Lukk reached over and hesitantly patted Miska’s shoulder. “I know, demi-sister, I know. And it breaks my heart to see you like this.” She cocked her head as she heard footsteps in the corridor. “Sounds like the boy’s finished his chores.” She squeezed Miska’s arm. “Jump in twenty. You want to tease him while I go make a pot of xhu?”



Commentary:
I rolled a negative reaction roll for the encounter with the Port Authorities on Omega Vasalai IX, as related in the previous post. I then rolled to see exactly how negative the reaction was and got a fairly neutral result. Interpreting this for the story, I decided that the local Port Officer was hostile, but backed down quickly and this was explained by internal politics amongst the Pilgrims, and the fact that the Iridium Queen had a clean slate from a previous visit.

Outbound to the Jump Zone, I rolled a starship encounter and then determined that the ship was known to the Iridium Queen. The encounter type was, again, neutral, and a simple YES/NO question of the dice indicated that the known ship was the Guard Amethyst, the Iridium Queen’s great rival/enemy. From that basis, the encounter pretty much wrote itself with Elera Lukk’s little act of deception – finessing the ship’s acceleration and heading – leading to a blowup with Miska Ilurrin over the altering of the Navigator’s plot, and then exploring both the demi-sister’s relationship with each other and with the Guard Amethyst.



Part 13

“I’m open,” Aloin shouted, dodging between two of the stocky defenders. Bel Karmhen paused, jumped, and passed as a defender cannoned into him. Both men went down in a flurry of limbs. The ball arced over the court.

Time seemed to slow down for Aloin as his consciousness expanded. He was aware of the ball rising from Bel’s hand, even as Bel was thrown backwards by the defender. In Aloin’s mind’s eye, he saw the equations computing the ball’s velocity, and the atmospheric and gravitational effects upon the ball in flight, and the velocities and trajectories of the players swarming across the court.

Aloin took two long steps and launched himself into the air, aware that two more defenders were converging on him. He stretched out in flight, straining towards the point in space where the ball would be in time. His hand, fingers dagger-pointed, swept up as the ball flashed past, deflecting its course towards the backboard behind the goal. Even as he fell he twisted. The ball struck the backboard with a crack and rebounded. As the ball struck his hand again, stinging, he pushed back, flicking it up in a parabola. Shedding velocity, the ball shot through the goal hoop. With a bone-jarring crunch, the two defenders collided with Aloin, spinning him around and throwing him to the ground. The goal buzzer sounded and then the full-time hooter blew.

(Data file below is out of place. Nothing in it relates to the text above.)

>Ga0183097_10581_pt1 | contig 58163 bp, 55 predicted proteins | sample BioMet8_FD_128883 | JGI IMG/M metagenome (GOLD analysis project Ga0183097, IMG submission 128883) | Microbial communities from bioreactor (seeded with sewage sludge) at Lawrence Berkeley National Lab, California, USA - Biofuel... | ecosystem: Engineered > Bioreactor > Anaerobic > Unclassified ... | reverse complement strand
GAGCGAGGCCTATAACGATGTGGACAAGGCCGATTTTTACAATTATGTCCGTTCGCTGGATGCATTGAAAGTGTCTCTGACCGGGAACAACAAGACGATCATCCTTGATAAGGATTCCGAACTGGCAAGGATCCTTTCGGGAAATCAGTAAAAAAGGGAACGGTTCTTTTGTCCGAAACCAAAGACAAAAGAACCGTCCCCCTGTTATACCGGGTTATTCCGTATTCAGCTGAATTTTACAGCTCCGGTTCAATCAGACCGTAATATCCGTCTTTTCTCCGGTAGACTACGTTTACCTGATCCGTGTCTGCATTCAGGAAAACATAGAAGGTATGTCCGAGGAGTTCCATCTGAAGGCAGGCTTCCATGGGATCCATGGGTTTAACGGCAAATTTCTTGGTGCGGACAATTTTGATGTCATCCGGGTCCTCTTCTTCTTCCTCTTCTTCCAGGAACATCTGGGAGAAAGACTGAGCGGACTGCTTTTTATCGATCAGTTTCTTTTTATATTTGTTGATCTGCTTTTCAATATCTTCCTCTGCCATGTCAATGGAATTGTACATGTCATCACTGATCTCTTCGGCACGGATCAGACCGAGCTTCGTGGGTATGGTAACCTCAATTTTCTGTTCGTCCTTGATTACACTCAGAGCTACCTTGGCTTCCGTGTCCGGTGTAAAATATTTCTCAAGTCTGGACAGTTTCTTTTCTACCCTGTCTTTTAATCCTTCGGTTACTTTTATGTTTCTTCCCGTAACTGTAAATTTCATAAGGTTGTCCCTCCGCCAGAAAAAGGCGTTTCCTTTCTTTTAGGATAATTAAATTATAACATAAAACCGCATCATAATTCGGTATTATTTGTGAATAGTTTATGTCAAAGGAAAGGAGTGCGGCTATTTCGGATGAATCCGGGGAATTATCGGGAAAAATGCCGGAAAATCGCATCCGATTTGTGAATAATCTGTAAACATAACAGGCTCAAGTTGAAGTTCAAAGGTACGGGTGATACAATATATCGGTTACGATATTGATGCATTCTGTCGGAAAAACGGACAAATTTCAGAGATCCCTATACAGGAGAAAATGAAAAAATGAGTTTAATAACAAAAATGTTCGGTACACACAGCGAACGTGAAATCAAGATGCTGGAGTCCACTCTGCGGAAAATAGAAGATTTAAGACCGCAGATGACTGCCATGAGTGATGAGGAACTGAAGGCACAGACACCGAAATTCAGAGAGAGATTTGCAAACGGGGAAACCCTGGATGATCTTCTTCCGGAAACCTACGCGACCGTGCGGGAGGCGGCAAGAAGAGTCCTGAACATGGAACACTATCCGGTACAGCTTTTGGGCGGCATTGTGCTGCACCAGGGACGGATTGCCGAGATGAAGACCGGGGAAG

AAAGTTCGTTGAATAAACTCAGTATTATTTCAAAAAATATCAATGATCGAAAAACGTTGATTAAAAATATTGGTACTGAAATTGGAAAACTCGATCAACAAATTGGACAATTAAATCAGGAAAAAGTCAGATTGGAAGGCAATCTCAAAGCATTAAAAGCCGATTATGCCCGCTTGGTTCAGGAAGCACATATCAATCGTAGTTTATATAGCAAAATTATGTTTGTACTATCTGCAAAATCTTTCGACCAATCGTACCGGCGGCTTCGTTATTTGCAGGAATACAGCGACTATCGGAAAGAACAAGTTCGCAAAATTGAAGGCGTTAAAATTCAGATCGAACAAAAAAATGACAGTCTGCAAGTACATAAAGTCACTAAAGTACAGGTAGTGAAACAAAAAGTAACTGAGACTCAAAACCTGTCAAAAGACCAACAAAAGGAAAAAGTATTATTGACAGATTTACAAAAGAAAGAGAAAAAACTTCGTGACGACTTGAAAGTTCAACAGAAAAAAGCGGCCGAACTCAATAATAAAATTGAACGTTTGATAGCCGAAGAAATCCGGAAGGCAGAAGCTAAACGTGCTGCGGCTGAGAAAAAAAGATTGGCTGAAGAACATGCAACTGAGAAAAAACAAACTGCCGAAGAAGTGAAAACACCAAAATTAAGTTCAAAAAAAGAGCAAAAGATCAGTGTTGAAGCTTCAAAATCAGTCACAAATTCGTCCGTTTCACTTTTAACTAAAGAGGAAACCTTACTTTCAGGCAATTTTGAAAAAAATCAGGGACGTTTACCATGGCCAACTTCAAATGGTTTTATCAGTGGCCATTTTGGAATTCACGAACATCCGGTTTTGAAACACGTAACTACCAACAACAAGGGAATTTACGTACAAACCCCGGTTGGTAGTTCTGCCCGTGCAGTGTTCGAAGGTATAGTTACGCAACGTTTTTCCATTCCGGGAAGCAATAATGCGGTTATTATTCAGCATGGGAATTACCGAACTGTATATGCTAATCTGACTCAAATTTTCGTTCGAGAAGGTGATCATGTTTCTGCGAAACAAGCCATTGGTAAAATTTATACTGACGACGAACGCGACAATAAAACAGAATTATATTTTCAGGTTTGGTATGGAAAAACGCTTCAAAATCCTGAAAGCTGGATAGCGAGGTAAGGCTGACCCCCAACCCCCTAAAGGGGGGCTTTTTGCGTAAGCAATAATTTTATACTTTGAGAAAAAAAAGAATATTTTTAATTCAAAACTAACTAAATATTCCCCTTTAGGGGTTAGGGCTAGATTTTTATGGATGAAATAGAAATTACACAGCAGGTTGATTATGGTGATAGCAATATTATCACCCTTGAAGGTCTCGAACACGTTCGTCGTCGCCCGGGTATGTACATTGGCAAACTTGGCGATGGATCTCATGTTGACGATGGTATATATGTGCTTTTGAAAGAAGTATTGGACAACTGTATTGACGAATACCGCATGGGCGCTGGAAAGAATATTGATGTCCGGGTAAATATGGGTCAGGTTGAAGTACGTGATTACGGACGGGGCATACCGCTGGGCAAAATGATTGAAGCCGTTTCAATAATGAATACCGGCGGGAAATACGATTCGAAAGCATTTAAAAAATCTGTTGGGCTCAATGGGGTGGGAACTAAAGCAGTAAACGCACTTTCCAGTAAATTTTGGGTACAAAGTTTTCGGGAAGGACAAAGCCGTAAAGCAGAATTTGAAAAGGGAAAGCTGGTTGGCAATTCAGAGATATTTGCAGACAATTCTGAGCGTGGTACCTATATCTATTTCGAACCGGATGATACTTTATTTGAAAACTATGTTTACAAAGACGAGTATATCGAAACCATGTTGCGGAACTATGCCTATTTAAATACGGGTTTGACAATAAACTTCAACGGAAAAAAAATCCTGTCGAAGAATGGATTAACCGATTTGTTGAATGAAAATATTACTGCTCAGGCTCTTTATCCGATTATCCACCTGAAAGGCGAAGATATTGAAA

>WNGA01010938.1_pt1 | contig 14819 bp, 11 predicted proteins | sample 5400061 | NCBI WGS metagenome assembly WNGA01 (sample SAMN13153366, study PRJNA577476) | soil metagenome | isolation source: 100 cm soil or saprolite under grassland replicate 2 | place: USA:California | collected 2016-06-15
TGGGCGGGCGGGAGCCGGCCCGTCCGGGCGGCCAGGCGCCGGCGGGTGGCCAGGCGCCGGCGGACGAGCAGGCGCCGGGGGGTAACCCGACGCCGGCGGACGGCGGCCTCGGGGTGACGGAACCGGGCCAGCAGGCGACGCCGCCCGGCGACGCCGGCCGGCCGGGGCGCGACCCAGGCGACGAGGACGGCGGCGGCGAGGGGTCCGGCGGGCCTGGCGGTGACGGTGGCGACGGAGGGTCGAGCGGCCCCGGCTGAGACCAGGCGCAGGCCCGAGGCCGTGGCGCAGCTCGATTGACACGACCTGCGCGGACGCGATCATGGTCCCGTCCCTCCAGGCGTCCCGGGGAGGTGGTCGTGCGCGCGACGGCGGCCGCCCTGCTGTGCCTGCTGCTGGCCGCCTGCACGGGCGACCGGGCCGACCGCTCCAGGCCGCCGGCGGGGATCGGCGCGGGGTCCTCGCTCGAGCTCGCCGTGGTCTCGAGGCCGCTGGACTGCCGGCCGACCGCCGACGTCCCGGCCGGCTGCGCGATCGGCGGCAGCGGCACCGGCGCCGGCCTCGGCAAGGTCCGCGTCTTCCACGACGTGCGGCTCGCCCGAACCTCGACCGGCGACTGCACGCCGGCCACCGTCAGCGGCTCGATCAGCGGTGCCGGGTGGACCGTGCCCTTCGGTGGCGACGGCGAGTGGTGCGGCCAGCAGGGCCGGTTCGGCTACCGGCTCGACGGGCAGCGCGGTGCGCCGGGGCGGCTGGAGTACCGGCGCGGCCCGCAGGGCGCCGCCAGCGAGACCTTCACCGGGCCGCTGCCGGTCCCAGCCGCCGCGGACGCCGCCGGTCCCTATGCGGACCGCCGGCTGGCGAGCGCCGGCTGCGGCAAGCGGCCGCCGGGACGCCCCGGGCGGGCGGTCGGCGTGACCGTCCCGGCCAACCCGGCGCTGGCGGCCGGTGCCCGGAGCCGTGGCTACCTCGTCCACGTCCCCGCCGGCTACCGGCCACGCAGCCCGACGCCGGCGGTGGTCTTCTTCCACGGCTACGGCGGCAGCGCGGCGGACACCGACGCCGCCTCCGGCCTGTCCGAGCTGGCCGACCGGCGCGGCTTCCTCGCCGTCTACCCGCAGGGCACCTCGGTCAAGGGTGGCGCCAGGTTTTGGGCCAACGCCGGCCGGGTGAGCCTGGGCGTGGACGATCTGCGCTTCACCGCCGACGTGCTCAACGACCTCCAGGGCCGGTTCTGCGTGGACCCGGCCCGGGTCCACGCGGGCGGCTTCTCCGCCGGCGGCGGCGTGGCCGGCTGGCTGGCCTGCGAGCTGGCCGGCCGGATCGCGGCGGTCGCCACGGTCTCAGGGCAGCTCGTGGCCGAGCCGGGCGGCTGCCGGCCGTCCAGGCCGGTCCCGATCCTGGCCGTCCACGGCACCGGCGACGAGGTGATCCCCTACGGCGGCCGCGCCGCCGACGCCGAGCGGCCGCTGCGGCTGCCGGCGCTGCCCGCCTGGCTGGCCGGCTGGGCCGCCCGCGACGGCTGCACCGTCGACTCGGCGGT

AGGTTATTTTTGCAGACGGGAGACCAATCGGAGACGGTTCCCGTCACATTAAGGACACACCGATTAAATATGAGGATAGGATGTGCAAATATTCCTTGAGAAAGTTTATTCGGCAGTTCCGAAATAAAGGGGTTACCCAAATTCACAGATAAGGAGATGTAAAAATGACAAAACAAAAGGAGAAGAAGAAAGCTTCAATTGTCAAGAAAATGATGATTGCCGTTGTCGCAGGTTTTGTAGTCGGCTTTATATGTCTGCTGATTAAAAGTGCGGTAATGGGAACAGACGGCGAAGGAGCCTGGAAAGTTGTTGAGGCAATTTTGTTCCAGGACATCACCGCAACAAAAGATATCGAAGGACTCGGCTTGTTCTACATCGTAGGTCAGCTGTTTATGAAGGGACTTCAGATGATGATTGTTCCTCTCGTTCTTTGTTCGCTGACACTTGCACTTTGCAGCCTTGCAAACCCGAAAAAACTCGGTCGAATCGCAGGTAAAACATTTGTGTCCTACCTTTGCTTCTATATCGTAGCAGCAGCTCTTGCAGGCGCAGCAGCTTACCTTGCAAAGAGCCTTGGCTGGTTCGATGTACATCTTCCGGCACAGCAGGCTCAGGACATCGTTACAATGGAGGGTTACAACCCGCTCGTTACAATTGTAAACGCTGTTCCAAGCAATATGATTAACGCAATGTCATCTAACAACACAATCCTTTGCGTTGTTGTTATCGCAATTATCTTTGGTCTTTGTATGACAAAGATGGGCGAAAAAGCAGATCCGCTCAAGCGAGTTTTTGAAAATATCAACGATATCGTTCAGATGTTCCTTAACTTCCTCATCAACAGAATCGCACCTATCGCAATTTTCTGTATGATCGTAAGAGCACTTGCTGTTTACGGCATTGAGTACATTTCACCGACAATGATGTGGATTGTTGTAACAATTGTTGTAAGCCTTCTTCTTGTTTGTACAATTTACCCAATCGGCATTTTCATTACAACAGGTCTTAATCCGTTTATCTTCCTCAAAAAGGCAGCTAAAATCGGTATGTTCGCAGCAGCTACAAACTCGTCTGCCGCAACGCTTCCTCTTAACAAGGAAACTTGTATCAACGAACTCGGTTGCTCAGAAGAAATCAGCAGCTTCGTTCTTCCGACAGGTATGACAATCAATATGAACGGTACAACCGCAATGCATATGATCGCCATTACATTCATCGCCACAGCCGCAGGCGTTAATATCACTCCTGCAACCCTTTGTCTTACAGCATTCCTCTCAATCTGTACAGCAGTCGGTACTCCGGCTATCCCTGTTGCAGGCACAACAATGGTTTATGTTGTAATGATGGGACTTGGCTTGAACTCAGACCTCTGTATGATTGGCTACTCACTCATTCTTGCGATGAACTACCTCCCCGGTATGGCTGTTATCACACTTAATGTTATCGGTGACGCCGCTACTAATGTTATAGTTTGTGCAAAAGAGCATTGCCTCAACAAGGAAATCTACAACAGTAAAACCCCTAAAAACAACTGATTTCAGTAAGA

Slightly dazed, Aloin looked up and then took the hand offered to him. Bel Karmhen helped him to his feet. “Amazing shot, Aloin,” Bel said, his Kamperelian accent clipping the ends of his words. “You ‘kay? Needo and Jymi are pretty good blockers. Needo played for Karystar Tower United back before call-up. “

Aloin stretched, trying to pop the kinks out of his aching back. “I’m ‘kay,” he said. He had started to pick up some of the conscripts’ slang. “Great pass,” he added. “Could see all the numbers running, just like plotting for Jump. Set me up, extra fine. “

Bel laughed. “Navigators make pretty good shooters in Jumpball. Got time for a drink, after?”

Aloin checked his chrono. “Not due back onboard until 1500,” he said. He headed towards the public showers. “’kay, see you in the cafeteria.”

The Iridium Queen had been docked at Ektra Downport for nearly a week. The cargo of blades had been quickly discharged and sold. It was only then that Captain Lukk had discovered the 10% sales tax the Kamperelian authorities had imposed on all goods crossing the XT line. Protests to the Starport Authority had been met with the advice that, as the Kamperelian Navy was providing enhanced security within the Ektra system, visiting merchant ships were invited to contribute towards the cost of that enhanced security. When Lukk was tempted to point out that the Kamperelian Navy was actually an occupation force of dubious legal standing, Kiirgun was obliged to remind her that arguing about the legal status of a Navy patrol from the bottom of a gravity well was a potentially futile pastime, particularly when no longer in Imperial Space and so not under Imperial Charters or Regulations.